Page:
Pseudonym of Richard James Morrison (1795–1874), one
of the pioneer British astrologers of the nineteenth century. He
was born in London, England, on June 15, 1795. He joined the
navy when only eleven and eventually rose to the rank of lieutenant
by the time of his retirement in 1817. He developed an
interest in astrology in the 1820s and became a friend of Robert
Cross Smith (‘‘Raphael’’) who published Raphael’s Astronomical
Ephemeris. Morrison modeled his own successful Zadkiel’s Almanac,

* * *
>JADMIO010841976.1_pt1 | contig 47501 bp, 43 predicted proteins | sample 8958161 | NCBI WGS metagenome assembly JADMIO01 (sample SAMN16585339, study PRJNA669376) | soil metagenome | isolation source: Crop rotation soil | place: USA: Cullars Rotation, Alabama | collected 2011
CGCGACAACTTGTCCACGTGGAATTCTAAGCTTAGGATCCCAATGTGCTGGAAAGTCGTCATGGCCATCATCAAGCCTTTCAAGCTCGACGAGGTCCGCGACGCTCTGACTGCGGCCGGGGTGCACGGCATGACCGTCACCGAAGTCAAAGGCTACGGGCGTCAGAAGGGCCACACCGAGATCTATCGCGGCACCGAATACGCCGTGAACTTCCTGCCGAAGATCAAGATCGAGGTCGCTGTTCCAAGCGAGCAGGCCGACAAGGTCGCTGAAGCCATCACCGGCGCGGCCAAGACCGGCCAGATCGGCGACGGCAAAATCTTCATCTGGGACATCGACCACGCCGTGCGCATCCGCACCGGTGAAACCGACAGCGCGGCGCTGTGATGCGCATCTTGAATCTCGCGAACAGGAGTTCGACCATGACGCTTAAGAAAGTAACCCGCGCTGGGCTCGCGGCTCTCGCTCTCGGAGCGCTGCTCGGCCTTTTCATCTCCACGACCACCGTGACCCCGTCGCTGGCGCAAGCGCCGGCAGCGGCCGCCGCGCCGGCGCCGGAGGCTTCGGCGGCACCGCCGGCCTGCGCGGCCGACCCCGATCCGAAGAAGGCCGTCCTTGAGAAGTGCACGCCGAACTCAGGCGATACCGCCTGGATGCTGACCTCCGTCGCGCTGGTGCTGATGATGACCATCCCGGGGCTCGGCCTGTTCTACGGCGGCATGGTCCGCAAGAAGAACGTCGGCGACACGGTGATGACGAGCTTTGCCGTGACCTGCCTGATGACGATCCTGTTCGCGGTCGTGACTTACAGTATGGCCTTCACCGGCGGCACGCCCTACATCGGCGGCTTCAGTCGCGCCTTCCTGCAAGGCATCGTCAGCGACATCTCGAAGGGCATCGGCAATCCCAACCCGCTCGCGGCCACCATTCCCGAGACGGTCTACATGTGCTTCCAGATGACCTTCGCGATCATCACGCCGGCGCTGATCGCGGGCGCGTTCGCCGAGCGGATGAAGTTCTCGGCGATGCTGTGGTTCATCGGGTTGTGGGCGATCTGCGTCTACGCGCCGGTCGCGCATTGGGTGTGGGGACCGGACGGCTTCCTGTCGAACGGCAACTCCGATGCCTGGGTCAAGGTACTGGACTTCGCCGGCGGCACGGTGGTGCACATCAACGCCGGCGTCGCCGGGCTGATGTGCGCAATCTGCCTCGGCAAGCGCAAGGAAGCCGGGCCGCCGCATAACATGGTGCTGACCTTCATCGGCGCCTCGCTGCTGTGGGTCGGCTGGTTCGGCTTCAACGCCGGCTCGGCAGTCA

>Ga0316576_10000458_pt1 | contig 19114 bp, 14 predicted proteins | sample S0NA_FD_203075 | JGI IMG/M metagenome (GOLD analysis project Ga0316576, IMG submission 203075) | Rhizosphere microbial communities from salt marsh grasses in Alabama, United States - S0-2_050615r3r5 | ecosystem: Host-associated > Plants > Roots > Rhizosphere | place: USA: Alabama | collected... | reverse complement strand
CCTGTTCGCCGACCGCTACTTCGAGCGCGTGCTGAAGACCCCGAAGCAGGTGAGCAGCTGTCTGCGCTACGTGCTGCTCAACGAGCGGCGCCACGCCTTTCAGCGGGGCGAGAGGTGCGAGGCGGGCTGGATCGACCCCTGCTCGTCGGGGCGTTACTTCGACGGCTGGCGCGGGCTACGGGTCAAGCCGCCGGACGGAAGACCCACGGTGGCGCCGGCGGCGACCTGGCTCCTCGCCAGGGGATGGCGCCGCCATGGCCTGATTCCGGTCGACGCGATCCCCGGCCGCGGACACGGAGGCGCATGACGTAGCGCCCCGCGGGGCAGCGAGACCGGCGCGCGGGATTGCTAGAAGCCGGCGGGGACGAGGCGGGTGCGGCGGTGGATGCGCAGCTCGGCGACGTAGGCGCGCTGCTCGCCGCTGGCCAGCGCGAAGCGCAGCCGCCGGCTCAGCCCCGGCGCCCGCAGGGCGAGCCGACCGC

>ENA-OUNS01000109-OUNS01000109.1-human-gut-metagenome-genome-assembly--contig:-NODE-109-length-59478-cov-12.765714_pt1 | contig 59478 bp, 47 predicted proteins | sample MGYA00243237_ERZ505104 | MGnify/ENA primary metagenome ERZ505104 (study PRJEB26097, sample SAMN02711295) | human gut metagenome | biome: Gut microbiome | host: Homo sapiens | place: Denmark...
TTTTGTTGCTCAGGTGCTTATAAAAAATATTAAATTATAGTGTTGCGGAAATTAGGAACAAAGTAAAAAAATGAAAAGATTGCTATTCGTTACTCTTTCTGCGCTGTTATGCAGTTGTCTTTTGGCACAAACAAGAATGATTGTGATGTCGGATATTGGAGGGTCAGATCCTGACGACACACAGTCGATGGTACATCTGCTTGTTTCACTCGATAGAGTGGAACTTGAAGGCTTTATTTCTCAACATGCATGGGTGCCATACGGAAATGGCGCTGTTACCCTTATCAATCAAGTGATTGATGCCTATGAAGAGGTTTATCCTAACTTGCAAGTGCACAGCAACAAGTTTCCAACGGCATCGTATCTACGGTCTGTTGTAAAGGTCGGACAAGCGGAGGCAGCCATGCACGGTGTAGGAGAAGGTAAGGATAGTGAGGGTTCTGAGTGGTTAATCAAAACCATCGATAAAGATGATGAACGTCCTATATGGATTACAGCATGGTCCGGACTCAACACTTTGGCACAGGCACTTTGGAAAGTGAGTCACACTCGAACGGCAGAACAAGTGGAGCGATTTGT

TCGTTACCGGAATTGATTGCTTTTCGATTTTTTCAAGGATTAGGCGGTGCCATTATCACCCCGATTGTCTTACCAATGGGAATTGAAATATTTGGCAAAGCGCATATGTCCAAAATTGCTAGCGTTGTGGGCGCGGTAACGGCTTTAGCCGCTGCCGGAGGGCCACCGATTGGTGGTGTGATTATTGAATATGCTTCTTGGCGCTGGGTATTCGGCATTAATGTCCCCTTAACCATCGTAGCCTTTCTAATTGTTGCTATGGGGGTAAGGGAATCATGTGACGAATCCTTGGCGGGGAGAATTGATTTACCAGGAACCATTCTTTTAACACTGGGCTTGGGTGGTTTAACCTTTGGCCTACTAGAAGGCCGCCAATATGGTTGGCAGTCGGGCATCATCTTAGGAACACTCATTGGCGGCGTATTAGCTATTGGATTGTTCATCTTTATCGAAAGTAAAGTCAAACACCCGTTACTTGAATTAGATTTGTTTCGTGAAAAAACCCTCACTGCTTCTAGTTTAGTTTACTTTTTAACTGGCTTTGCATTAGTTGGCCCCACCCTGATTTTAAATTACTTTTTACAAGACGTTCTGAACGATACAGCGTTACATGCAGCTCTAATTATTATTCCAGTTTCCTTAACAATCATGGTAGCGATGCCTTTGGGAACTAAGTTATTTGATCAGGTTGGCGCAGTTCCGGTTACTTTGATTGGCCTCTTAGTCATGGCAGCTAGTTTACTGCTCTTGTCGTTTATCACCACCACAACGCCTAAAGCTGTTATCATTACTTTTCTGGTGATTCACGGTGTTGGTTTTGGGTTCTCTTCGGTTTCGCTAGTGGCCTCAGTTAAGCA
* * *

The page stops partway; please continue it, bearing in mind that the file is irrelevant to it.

begun in 1836, on Smith’s work. Morrison calculated
horoscopes for the Prince Consort and the Princess Royal that
were gratefully accepted, but Queen Victoria later expressed
concern about predictions for the Prince Consort, possibly because
they were so accurate as to cause some disquiet.
Morrison’s name made reference to one of the angels in the
Jewish rabbinical legend of the celestial hierarchies. He was the
ruler of Jupiter. Through him pass grace, goodness, mercy,
piety, and munificence, and he bestows clemency, benevolence,
and justice on all.
Lewis, James R. Astrology Encyclopedia. Detroit Visible Ink
Press, 1994.
Morrison, R. J. An Introduction to Astrology by William Lilly.
1835. Reprint, Hollywood, Calif. Newcastle, 1972.

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